Treating Interstitial Cystitis Naturally

Disclaimer: Results are not guaranteed*** and may vary from person to person***.

Interstitial cystitis (IC) is also known as an inflamed bladder. It remains a mysterious condition that is not well diagnosed and for which cures don’t exist. More than 700,000 U.S. residents have IC, mostly women.

Symptoms vary, but it usually starts with the feeling of a full bladder. There may be pain when urinating. Along with pain, discomfort, pressure and tenderness may be felt all along the pelvic area. Many foods might trigger symptoms as well, the best-known culprits being anything spicy, coffee, chocolate, fruits, tomatoes, vinegar and alcohol.

Many therapies have been tried, but few have been well studied. IC is one of those conditions for which patients seeking answers can turn to natural medicine because it’s just as proven as the drugs. Here are the top five showing promise:

TENS: A machine that delivers “transcutaneous electrical nerve stimulation” could provide temporary pain relief. The burst of stimulation basically distracts the brain from the IC pain. The machine is small, handheld, and you simply tape electrocutes to your lower back.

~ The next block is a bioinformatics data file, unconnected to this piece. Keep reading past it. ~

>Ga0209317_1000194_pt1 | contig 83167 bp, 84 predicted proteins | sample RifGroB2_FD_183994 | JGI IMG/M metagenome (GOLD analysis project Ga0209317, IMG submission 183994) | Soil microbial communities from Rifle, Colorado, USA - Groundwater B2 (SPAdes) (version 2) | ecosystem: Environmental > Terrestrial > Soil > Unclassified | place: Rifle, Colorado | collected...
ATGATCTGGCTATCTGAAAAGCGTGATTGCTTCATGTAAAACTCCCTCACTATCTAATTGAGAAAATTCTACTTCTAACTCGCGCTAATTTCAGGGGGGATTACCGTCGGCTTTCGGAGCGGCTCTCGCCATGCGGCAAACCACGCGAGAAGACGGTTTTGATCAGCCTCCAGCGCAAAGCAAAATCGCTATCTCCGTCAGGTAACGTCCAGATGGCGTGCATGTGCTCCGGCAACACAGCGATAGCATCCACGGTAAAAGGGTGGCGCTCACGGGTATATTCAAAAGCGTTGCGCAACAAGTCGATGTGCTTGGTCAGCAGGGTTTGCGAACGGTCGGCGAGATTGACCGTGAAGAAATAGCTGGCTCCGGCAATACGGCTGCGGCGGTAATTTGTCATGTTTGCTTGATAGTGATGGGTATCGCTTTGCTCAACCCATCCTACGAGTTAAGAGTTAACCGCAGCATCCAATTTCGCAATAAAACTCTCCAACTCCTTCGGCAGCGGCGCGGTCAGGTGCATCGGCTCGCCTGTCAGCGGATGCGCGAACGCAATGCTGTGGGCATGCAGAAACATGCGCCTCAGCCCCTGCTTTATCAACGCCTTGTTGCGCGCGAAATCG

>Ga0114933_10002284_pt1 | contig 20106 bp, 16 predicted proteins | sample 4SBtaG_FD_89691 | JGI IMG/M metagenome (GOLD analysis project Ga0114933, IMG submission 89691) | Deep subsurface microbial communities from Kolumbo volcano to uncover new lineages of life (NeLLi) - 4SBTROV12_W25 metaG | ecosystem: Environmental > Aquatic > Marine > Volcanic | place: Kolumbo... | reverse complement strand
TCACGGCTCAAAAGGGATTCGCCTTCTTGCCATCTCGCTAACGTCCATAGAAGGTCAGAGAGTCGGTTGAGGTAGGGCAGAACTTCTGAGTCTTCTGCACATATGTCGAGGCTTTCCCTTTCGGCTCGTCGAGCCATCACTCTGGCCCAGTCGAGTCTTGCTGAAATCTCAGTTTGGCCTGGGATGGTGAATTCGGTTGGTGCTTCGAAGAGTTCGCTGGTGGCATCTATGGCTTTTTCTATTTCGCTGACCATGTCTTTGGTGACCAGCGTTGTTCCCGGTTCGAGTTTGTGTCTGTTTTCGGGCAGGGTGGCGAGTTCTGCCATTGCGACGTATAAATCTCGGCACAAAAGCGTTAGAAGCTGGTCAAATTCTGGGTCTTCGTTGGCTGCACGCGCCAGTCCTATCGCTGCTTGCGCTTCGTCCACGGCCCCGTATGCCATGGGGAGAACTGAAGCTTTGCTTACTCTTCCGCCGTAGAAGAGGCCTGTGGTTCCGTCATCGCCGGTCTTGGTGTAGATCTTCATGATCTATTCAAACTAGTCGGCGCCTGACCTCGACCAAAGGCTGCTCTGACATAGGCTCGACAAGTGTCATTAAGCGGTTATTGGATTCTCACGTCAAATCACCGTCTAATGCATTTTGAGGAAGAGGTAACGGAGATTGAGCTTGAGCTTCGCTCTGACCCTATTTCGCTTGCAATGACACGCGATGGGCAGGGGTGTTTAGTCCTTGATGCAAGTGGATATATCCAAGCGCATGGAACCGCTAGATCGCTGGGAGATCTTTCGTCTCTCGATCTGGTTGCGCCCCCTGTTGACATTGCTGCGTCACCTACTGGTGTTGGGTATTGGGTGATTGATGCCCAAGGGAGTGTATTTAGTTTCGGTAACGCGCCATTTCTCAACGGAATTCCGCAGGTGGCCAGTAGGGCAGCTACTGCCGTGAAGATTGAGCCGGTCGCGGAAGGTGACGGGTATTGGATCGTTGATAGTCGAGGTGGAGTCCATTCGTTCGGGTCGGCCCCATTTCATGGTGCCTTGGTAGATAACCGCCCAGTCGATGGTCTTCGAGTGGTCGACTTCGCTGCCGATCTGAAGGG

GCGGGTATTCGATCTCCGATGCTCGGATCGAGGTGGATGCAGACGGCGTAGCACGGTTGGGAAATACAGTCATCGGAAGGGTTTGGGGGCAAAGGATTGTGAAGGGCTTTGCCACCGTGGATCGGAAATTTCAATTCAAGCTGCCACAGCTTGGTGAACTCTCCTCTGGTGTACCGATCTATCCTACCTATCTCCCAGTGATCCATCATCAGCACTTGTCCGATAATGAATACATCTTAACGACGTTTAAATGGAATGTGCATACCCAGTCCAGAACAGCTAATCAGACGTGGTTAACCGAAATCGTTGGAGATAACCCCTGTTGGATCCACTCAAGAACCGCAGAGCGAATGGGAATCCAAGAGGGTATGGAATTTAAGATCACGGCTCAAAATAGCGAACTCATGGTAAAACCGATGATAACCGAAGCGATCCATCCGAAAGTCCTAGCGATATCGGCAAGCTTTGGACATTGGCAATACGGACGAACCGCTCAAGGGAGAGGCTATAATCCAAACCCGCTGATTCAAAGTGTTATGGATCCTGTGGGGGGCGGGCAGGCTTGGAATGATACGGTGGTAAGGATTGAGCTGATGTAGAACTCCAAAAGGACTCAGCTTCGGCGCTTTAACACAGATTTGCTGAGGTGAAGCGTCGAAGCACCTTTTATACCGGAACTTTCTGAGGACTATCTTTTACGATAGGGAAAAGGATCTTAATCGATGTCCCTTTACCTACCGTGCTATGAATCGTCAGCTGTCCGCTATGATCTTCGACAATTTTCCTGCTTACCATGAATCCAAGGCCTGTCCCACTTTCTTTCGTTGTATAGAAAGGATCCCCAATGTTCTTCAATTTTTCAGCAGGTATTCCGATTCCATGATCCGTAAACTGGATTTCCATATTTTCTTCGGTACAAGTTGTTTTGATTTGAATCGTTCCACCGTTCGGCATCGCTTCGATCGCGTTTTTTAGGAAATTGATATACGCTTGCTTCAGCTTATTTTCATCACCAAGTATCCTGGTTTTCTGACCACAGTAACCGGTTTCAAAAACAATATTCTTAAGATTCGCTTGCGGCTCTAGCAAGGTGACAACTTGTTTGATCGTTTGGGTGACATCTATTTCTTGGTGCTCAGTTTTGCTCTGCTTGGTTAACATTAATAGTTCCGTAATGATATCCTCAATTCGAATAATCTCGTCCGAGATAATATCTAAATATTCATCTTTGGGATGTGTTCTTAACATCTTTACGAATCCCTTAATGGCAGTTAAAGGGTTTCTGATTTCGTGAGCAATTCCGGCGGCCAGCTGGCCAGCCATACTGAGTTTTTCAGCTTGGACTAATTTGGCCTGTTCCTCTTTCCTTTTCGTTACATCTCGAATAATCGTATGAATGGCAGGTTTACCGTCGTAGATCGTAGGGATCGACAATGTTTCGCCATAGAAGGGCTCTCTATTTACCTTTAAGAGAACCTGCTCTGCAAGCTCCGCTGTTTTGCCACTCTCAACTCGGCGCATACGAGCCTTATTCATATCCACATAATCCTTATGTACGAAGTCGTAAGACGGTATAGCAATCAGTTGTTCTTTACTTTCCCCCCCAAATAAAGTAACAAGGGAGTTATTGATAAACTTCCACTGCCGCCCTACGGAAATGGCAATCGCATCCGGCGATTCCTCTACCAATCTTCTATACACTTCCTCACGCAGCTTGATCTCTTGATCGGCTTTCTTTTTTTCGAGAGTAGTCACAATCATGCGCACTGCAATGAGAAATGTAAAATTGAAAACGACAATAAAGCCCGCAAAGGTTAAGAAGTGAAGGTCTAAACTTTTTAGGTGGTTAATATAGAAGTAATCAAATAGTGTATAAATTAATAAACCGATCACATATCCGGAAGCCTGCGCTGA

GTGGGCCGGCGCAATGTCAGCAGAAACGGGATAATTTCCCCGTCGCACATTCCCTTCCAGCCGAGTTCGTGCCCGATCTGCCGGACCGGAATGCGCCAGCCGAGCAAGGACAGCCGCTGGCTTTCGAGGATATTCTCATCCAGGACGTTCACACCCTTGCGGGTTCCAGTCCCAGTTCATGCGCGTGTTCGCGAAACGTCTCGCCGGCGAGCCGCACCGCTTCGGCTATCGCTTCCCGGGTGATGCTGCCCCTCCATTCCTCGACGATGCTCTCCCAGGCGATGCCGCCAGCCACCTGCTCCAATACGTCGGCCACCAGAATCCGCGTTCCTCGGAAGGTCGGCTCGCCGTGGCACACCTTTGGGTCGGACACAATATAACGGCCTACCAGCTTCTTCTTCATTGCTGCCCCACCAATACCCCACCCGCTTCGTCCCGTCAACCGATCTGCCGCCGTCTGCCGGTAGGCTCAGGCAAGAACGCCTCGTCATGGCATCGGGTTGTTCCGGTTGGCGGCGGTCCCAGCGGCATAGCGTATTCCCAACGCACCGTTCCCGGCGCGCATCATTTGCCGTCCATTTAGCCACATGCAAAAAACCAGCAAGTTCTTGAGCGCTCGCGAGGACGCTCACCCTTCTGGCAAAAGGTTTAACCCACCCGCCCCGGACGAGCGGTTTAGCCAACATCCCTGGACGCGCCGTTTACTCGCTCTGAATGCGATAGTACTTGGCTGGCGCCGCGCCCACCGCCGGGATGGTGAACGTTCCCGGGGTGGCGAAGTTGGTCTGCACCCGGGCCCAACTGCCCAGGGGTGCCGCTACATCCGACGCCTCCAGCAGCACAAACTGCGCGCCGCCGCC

Quercetin: This flavonoid chemical is believed to be an anti-inflammatory among other things. Researchers have found that a supplement containing quercetin could reduce IC symptoms.

Arginine: This is an amino acid your body uses to produce nitric oxide. This is something that relaxes smooth muscles and, based on the idea that it could do so in your bladder, arginine is considered a potential IC therapy.

Dietary changes: It’s well recognized that certain foods exacerbate the symptoms of IC. So, with that in mind, patients sometimes try to experiment with their diet to see if some are doing just that, and then avoiding those foods in the future. This is a good idea for anyone with IC.

Glycosaminoglycans: These natural substances, polysaccharides, are a family of carbohydrates. It’s possible that the bladder’s surface doesn’t have enough of these substances in cases of IC. This deficiency could be, the thinking goes, a reason why the bladder has become inflamed, and could be a potential reason for autoimmune problems. The evidence is thus far sketchy, but supplements such as chondroitin sulfate or mesoglycan may be of use for IC. In any event, it could be worth a try for any of the above natural treatments. Speak to your doctor, and to a urologist. Keep your options open, and stay positive. You can also turn to Chinese medicine and acupuncture should nothing seem to be working.